Leave a room for Error
The most important part of every plan is planning on your plan, not going according to plan. The book – Psychology of Money asserts this statement by narrating the story of a successful card counter. The book affirms that though card counting is statistically proven, the game does not guarantee your win every time you play it. According to the book, the sagacity in having room for error knows that uncertainty, randomness, and chances are part and parcel of life. How do we prepare ourselves to face them in reality? Is it that we can face it or lose it all? The only way to deal with these unforeseen circumstances is to increase the gap between what you think will happen and what might happen while still giving you the ability to fight another day.
Subsequently, we shouldn't see the world as black or white. Instead, we should focus on the grey area- that pursues things where a wide range of potential outcomes are sustainable, and that is the smartest way to proceed while leaving room for the error.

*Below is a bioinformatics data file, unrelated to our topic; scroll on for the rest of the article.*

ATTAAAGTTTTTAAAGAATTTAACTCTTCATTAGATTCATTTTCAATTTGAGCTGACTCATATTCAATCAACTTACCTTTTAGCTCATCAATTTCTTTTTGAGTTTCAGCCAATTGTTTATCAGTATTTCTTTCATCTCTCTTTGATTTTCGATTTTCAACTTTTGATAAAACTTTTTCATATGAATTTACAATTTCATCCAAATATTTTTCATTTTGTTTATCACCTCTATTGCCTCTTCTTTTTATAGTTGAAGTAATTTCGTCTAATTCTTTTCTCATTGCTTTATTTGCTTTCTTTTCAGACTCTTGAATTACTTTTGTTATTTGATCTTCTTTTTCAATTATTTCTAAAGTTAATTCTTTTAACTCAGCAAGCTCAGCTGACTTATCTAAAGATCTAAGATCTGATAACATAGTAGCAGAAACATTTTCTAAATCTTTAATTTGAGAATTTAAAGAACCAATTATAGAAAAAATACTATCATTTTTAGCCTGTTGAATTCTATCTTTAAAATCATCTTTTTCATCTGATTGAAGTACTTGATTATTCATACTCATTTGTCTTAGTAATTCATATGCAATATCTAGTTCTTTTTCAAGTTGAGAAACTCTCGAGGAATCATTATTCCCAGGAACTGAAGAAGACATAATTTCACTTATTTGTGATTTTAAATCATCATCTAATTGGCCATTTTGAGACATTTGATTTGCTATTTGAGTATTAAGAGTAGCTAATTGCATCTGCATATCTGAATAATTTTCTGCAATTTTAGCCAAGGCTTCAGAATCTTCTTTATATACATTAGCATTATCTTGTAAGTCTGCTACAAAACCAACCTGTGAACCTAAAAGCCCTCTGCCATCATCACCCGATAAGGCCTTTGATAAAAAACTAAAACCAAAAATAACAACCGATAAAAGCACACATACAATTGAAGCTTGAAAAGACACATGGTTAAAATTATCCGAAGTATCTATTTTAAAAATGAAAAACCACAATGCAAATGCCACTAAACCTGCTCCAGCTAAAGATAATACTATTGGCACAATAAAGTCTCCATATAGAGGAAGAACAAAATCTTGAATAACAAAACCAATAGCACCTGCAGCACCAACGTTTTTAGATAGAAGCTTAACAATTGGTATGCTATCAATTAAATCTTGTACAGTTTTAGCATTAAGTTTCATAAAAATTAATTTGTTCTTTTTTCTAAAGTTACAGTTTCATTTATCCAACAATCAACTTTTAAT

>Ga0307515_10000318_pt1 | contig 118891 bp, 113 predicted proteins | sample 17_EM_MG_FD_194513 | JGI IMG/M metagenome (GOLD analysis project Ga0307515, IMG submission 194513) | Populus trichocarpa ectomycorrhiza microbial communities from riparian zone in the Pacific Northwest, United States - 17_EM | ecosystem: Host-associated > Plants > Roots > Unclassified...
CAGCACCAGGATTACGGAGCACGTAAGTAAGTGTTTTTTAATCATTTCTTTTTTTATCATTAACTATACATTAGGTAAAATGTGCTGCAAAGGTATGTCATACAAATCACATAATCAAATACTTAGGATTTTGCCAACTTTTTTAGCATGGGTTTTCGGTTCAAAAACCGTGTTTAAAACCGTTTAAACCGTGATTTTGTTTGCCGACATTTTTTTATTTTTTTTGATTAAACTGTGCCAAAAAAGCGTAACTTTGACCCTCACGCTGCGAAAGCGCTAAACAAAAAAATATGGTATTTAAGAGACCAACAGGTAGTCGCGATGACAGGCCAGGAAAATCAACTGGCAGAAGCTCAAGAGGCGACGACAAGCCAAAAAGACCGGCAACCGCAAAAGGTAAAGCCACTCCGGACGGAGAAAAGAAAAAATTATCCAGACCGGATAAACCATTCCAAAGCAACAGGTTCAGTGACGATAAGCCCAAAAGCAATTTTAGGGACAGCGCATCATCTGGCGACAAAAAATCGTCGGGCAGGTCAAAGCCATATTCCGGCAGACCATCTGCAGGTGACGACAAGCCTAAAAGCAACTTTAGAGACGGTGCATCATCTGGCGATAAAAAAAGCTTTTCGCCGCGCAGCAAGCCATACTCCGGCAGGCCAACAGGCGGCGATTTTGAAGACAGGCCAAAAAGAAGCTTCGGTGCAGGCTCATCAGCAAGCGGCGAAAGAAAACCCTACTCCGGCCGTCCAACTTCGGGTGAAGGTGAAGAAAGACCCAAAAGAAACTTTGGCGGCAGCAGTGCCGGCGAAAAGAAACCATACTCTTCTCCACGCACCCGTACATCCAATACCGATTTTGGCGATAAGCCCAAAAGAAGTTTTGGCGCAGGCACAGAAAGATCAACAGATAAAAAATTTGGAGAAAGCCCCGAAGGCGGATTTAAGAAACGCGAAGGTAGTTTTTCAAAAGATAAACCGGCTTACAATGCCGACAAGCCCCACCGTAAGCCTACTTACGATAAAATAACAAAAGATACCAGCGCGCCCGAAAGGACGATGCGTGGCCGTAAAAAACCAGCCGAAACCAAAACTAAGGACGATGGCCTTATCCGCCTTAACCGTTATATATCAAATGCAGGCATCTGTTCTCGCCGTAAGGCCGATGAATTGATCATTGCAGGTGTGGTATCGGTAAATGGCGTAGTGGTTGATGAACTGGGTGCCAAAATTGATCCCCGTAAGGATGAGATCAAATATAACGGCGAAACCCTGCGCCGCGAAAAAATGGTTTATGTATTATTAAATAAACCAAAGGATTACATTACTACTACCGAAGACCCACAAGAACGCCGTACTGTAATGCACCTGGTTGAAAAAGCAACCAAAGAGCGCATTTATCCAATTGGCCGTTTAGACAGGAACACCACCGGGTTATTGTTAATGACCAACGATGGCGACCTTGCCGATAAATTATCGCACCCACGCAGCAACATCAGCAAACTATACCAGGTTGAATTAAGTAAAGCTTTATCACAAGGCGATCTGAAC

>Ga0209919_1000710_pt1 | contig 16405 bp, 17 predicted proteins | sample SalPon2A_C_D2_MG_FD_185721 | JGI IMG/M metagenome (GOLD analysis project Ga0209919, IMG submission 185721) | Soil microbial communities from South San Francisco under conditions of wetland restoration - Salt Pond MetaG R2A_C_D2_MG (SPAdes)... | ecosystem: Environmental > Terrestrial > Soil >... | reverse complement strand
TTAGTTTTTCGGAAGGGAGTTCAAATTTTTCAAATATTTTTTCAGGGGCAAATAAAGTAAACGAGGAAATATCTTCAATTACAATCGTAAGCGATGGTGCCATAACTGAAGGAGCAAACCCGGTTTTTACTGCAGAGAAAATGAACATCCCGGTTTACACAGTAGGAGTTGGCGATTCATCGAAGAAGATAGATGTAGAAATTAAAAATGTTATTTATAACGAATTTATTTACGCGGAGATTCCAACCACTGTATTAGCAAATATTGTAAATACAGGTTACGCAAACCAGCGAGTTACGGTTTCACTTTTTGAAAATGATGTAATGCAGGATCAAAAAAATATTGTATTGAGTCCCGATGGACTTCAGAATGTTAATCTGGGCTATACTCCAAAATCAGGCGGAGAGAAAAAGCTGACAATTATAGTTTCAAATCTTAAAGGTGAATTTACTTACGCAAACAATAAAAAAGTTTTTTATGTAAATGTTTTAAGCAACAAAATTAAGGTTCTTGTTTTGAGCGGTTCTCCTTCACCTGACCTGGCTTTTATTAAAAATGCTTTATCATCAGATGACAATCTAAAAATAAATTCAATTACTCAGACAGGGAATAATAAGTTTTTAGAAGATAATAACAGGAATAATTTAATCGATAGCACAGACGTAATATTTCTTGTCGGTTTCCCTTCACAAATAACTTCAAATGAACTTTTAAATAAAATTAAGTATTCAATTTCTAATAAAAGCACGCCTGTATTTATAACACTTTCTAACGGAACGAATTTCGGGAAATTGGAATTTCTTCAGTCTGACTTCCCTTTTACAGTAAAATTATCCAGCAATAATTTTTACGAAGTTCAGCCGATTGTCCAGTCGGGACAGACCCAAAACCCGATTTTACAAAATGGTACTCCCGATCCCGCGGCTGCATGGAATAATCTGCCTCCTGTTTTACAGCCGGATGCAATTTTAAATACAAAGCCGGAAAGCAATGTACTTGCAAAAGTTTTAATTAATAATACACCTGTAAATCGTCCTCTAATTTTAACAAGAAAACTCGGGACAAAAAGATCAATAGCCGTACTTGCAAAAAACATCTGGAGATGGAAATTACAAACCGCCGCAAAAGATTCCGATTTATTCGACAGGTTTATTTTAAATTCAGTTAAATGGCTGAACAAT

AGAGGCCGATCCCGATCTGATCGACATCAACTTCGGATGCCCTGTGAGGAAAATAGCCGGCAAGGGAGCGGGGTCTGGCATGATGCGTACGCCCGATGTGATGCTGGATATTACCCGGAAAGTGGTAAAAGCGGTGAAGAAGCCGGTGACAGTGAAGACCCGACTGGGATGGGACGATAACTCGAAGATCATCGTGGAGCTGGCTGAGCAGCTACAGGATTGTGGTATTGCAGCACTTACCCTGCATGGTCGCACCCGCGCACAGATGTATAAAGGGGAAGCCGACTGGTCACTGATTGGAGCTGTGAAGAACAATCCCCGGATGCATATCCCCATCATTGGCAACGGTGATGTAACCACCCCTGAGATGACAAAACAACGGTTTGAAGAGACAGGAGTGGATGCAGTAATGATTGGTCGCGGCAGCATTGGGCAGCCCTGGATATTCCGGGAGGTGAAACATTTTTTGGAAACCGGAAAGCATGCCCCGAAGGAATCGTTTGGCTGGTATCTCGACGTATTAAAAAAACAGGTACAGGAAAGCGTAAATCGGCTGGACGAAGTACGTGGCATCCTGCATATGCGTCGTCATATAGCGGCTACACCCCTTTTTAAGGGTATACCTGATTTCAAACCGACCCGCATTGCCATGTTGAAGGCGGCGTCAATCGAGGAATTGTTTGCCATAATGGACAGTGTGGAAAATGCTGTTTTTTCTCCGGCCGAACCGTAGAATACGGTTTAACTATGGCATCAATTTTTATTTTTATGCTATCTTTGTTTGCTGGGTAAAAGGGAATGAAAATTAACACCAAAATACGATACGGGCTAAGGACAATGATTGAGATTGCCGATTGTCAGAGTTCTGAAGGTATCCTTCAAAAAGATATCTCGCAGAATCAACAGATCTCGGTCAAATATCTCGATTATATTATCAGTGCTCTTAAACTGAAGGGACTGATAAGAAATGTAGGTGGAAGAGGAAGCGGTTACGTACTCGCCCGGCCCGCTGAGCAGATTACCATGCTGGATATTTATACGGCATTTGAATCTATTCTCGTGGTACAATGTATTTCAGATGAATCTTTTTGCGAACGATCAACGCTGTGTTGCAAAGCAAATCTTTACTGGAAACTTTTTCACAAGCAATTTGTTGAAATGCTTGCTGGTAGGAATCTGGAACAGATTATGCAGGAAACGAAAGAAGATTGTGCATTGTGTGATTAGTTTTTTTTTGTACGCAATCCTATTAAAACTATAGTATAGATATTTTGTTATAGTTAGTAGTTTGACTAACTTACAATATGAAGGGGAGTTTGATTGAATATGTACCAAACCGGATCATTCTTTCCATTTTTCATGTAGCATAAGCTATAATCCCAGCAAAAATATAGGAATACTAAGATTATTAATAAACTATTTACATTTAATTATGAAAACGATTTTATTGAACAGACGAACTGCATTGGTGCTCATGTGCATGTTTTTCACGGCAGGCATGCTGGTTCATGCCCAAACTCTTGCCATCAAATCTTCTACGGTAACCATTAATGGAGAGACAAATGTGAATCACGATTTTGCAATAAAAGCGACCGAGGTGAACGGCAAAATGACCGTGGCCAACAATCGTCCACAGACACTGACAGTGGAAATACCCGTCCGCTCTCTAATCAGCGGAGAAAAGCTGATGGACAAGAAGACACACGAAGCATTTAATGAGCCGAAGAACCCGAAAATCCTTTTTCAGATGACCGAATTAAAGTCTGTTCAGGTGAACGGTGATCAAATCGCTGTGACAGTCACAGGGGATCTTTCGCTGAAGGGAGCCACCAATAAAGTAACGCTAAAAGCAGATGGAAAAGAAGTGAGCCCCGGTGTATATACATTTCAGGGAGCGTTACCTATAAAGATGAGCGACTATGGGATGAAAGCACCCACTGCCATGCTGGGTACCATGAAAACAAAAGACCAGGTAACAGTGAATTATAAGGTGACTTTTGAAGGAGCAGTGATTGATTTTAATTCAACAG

As humans, we usually tend to overlook the importance of room for error, especially when it comes to money. It's typically seen as a safe bet for individuals who don't want to take too much risk or aren't sure of their own opinions. However, it can create wonders if used correctly.
This concept of leaving room for error is more likely associated with Mutual Funds. The investors of mutual funds primarily invest in equity mutual funds to seek higher returns. These mutual funds get invested in the stock markets. Imagine a group of 10 people coming together and contributing certain money for the same goal. The primary reason why people fund their money in Mutual Funds is they can rely on the Fund Managers, as these Fund Managers take decision on behalf of these folks who have little to no knowledge about the stock market.